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Interdisciplinary and Other CFPs for RSA 2018 New Orleans
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The Aesthetics of Suffering in Early Modern Europe

Posted By Sarah R. Kyle, Tuesday, May 23, 2017
Updated: Tuesday, May 23, 2017

Boccaccio described Florence in 1348 as a living tomb riddled with fear and hypocrisy where “the multitude of the deaths . . . was such that those who heard the tale . . . were struck dumb with amazement.”  His account of the incomprehensibility of the Black Death roughly coincides with the beginning of a seismic shift in the conceptualization of suffering.  Pre-modern European sensibilities generally regarded suffering, even its most extreme forms, as part of an inalterable divine order of redemption—nowhere more evident than in the ubiquitous image of the Crucifixion.  However, by the time of the Lisbon earthquake of 1755 philosophers like Voltaire found it impossible to make sense of “evil” with reference to the plan of God.  Between the Black Death and the Lisbon earthquake, the human ability and responsibility to reshape nature radically increased, even though the response to suffering was still unstably compounded with the pious acceptance of suffering.  From “dance” or “triumph” of death imagery to illustrated parables, humanist iconographies of “soul care,” and physicians' regimens of physical and mental health, artists, writers, and philosophers navigated the space between meaningless and meaningful tragedy, depicting suffering in ways that reflected and shaped the shifting cultural ground that would eventually consolidate the modern concepts of nature, pain, and medicine.  This session invites papers that explore questions of how visual art created an aesthetics of suffering to explore the spaces between meaningless and meaningful tragedy.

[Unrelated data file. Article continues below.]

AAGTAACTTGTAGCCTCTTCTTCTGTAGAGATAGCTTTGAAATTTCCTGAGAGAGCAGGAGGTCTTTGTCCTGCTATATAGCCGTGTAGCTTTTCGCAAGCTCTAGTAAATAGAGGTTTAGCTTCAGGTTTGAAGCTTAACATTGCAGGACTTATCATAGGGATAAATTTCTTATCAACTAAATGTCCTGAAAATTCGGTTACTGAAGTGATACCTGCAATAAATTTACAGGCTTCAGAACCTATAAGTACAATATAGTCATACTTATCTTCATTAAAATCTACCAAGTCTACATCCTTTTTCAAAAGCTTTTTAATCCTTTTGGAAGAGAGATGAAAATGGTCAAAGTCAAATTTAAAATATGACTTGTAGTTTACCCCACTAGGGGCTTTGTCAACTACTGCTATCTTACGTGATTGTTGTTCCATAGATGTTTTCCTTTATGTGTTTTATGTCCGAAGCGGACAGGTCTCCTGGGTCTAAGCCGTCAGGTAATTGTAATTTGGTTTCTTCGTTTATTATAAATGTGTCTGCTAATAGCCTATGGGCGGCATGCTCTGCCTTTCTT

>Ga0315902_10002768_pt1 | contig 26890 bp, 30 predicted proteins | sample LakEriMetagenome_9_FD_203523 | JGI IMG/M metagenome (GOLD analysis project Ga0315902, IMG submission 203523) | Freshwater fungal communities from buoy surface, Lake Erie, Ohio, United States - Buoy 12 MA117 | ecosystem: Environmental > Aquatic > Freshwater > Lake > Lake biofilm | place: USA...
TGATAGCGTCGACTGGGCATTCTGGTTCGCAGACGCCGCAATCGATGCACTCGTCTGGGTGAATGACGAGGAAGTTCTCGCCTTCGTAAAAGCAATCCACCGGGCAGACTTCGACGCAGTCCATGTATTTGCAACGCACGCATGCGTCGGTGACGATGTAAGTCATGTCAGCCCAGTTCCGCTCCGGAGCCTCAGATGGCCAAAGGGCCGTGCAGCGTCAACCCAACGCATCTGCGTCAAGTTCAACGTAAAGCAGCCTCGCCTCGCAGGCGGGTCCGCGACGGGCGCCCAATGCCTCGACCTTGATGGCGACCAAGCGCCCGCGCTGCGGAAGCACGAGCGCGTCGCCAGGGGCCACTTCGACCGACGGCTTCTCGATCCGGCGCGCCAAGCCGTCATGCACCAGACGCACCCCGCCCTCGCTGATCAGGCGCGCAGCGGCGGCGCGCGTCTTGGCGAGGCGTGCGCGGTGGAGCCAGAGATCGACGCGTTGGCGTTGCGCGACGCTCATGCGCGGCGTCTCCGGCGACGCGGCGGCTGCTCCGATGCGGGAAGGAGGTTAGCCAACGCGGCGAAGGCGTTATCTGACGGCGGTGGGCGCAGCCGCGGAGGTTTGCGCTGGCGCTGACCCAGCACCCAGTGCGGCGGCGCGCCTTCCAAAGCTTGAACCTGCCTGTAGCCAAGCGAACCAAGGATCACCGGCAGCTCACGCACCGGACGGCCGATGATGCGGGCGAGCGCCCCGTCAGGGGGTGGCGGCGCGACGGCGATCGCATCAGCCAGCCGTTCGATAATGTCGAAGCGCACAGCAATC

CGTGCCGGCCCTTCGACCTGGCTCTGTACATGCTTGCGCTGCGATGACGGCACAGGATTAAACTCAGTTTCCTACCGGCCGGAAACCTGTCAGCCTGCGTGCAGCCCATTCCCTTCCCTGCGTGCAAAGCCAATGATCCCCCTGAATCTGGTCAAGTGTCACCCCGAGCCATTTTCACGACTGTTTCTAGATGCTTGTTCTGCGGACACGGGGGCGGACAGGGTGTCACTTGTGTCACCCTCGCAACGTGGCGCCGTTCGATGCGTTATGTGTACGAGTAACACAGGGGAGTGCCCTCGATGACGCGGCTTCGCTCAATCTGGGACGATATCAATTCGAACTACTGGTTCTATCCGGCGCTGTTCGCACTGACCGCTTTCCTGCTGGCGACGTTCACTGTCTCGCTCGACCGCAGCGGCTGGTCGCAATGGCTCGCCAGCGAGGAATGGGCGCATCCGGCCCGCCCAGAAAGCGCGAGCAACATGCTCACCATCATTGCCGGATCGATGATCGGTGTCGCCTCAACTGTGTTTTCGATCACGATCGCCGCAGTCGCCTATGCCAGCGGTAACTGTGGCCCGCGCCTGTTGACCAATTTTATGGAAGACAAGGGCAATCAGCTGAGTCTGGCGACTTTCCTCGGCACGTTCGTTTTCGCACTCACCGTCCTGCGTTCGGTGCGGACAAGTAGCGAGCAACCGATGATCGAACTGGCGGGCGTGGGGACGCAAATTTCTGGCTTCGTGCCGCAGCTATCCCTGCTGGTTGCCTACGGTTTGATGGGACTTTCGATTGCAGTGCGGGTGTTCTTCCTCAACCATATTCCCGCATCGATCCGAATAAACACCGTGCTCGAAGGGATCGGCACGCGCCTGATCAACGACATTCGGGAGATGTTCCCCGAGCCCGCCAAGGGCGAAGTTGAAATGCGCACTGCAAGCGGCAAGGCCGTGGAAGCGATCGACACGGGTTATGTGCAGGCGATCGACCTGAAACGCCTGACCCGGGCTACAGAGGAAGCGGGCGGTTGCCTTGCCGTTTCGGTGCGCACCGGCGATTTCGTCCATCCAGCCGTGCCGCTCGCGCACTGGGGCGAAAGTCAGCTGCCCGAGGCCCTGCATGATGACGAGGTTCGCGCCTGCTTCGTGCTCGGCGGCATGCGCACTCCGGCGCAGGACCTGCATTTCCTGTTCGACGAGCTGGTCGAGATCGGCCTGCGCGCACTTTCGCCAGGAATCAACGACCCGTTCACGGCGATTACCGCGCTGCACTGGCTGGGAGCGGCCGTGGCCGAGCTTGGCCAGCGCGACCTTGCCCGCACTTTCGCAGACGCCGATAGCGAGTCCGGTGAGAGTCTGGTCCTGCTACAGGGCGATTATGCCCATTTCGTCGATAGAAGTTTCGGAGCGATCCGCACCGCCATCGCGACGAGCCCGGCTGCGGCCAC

Please send your proposal (150-word maximum), paper title, and a brief CV (300-word maximum) to Sarah Kyle (skyle@uco.edu) and Scott Samuelson (scott.samuelson@kirkwood.edu) by Friday, June 2, 2017.

Tags:  Art History  Devotion  early modern  history of medicine  humanism  interdisciplinary  magic  poetry and painting  punishment  Religion  ritualized responses  sensory experience 

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